Author: Sotoodeh Abhary
Abhary, Sotoodeh, 2012 The Genetic Study of Diabetic Retinopathy, Flinders University, School of Medicine
This electronic version is made publicly available by Flinders University in accordance with its open access policy for student theses. Copyright in this thesis remains with the author. This thesis may incorporate third party material which has been used by the author pursuant to Fair Dealing exceptions. If you are the owner of any included third party copyright material and/or you believe that any material has been made available without permission of the copyright owner please contact firstname.lastname@example.org with the details.
Diabetic retinopathy (DR) is a microvascular complication of diabetes mellitus (DM). It is the fifth most common causes of blindness in the world, accounting for approximately 4.8% of global blindness and is also the leading cause of blindness in working age adults. The pathogenesis of DR is complex and multifactorial, but at a biochemical level is related to altered glucose metabolism. Established risk factors in the development of DR include prolonged hyperglycemia, increased duration of DM, uncontrolled hypertension and hyperlipidemia. It has become evident through familial aggregation studies that susceptibility to DR also has a heritable component, independent of other established risk factors. The aim of this thesis was to further explore genetic risk factors in the development of DR in type 1 DM and type 2 DM. A meta-analysis of all of the published candidate gene studies for DR has been undertaken and a total of 34 variants in 20 genes have been analysed, with 5 genes found to be significantly associated with DR. Six candidate gene studies have been undertaken, including replication studies of two of the genes associated with DR in the meta-analysis. In particular, variation in the vascular endothelial growth factor and erythropoietin gene were found to be significantly associated with DR, especially sight-threatening DR. A serum protein study investigating the nitric oxide pathway was undertaken and found asymmetric and symmetric dimethylarginines and L-arginine to be significantly associated with sight-threatening DR. Finally, a genome-wide association study was undertaken and identified several novel susceptibility genes for sight-threatening DR. This study advances understanding of DR pathogenesis, and may assist in refinement of genetic screening programs to identify individuals at particularly high risk of DR. Data from this study may also assist in the identification of novel therapeutic targets for DR.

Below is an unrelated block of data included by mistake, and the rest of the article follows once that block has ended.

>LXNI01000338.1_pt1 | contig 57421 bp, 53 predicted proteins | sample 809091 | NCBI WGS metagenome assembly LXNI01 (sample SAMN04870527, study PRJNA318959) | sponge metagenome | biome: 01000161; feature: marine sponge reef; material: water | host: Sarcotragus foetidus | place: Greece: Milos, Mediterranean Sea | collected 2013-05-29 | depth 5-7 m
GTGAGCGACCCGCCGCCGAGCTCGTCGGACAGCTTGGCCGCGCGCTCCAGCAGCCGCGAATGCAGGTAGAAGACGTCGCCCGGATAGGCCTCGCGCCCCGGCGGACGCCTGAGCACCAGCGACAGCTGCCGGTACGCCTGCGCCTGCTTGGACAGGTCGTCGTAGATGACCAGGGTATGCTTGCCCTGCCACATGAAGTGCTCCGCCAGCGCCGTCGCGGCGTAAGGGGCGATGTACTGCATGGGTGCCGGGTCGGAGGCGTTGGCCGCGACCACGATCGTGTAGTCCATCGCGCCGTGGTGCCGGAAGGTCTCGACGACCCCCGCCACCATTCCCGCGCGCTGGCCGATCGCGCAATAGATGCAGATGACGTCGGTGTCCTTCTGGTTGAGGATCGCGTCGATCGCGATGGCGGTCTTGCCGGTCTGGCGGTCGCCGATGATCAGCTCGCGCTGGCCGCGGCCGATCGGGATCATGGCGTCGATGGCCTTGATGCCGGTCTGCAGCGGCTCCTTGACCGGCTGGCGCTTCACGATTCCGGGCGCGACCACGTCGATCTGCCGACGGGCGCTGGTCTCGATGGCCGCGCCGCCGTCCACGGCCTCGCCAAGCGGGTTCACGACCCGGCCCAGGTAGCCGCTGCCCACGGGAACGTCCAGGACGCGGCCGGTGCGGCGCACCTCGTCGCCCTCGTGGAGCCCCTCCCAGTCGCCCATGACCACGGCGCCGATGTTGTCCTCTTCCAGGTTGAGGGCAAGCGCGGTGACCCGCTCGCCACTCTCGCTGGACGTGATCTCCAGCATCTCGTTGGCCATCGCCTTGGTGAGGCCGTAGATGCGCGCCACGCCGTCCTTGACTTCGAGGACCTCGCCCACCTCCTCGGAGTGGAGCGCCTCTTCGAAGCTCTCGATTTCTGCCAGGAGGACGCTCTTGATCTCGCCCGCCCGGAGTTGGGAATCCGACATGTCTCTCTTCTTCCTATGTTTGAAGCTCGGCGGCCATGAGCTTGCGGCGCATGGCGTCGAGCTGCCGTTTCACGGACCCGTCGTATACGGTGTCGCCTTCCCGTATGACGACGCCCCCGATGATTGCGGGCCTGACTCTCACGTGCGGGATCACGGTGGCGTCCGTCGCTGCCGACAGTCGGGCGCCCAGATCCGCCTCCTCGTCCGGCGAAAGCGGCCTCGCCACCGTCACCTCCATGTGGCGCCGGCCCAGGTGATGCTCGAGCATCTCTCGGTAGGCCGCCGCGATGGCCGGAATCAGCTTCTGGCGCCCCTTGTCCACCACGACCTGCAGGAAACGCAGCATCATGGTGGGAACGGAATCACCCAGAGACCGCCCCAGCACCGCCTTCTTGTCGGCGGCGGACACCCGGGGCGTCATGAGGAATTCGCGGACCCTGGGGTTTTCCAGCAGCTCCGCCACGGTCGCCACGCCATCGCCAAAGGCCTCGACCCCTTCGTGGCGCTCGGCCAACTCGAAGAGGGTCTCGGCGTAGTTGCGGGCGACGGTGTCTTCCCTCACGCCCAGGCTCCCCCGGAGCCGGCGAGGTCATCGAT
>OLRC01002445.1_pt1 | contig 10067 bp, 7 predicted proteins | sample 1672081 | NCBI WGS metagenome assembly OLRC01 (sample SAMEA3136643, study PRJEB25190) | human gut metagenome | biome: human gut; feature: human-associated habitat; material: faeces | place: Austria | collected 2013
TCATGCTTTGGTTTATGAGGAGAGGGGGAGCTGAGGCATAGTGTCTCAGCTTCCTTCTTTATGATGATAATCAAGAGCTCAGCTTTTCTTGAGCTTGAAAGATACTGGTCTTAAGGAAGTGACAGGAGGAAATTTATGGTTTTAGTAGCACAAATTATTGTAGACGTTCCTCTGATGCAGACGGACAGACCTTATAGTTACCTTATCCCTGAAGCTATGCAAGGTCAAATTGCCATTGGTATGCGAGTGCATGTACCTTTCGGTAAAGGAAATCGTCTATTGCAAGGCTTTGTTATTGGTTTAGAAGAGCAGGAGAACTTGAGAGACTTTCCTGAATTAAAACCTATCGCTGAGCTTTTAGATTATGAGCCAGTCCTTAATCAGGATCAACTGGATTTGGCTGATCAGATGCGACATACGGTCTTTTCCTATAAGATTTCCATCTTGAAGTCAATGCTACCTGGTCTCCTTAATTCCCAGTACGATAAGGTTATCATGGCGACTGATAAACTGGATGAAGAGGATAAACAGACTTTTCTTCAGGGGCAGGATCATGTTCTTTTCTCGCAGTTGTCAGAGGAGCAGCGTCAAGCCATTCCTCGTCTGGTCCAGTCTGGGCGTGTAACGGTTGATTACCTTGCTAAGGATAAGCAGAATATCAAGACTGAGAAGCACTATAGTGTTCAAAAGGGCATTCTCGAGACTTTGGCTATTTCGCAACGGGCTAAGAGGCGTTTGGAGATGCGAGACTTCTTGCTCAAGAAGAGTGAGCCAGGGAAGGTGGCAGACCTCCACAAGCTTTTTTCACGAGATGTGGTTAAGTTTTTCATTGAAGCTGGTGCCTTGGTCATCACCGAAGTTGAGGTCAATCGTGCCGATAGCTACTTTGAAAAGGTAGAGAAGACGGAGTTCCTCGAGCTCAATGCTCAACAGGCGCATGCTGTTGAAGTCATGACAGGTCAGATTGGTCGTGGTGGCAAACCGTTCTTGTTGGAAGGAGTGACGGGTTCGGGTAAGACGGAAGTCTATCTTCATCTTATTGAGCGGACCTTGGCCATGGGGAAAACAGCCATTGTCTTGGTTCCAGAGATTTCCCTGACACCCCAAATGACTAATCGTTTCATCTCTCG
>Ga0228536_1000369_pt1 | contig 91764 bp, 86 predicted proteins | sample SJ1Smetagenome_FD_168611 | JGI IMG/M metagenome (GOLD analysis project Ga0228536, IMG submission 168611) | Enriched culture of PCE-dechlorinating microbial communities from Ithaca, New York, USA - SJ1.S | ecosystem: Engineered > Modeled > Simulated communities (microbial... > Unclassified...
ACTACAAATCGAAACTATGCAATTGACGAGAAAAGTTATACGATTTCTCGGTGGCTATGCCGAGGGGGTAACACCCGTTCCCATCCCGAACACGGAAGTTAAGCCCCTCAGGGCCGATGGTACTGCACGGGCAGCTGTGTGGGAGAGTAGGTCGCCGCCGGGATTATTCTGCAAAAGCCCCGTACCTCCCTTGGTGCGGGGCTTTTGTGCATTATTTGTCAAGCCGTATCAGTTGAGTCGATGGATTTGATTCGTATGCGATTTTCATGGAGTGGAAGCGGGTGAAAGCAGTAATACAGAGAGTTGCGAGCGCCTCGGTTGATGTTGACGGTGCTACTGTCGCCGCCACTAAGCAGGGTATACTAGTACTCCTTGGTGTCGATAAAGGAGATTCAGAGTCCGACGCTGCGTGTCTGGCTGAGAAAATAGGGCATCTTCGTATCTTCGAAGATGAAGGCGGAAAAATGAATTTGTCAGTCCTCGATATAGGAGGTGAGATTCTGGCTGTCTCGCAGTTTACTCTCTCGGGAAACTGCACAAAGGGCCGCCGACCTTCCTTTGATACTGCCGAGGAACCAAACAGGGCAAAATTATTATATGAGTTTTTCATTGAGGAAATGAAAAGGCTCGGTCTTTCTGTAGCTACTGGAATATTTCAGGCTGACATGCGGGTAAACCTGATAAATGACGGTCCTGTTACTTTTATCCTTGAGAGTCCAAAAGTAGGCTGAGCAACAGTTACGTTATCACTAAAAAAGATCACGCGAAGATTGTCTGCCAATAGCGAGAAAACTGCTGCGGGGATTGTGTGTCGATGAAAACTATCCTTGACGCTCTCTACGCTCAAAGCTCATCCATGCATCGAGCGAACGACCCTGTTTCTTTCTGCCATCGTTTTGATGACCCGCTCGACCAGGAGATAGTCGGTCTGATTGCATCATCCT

Keywords: diabetic retinopathy,diabetes,genetic,genes
Subject: Ophthalmology thesis, Medicine thesis
Thesis type: Doctor of Philosophy
School: School of Medicine
Supervisor: Prof Jamie Craig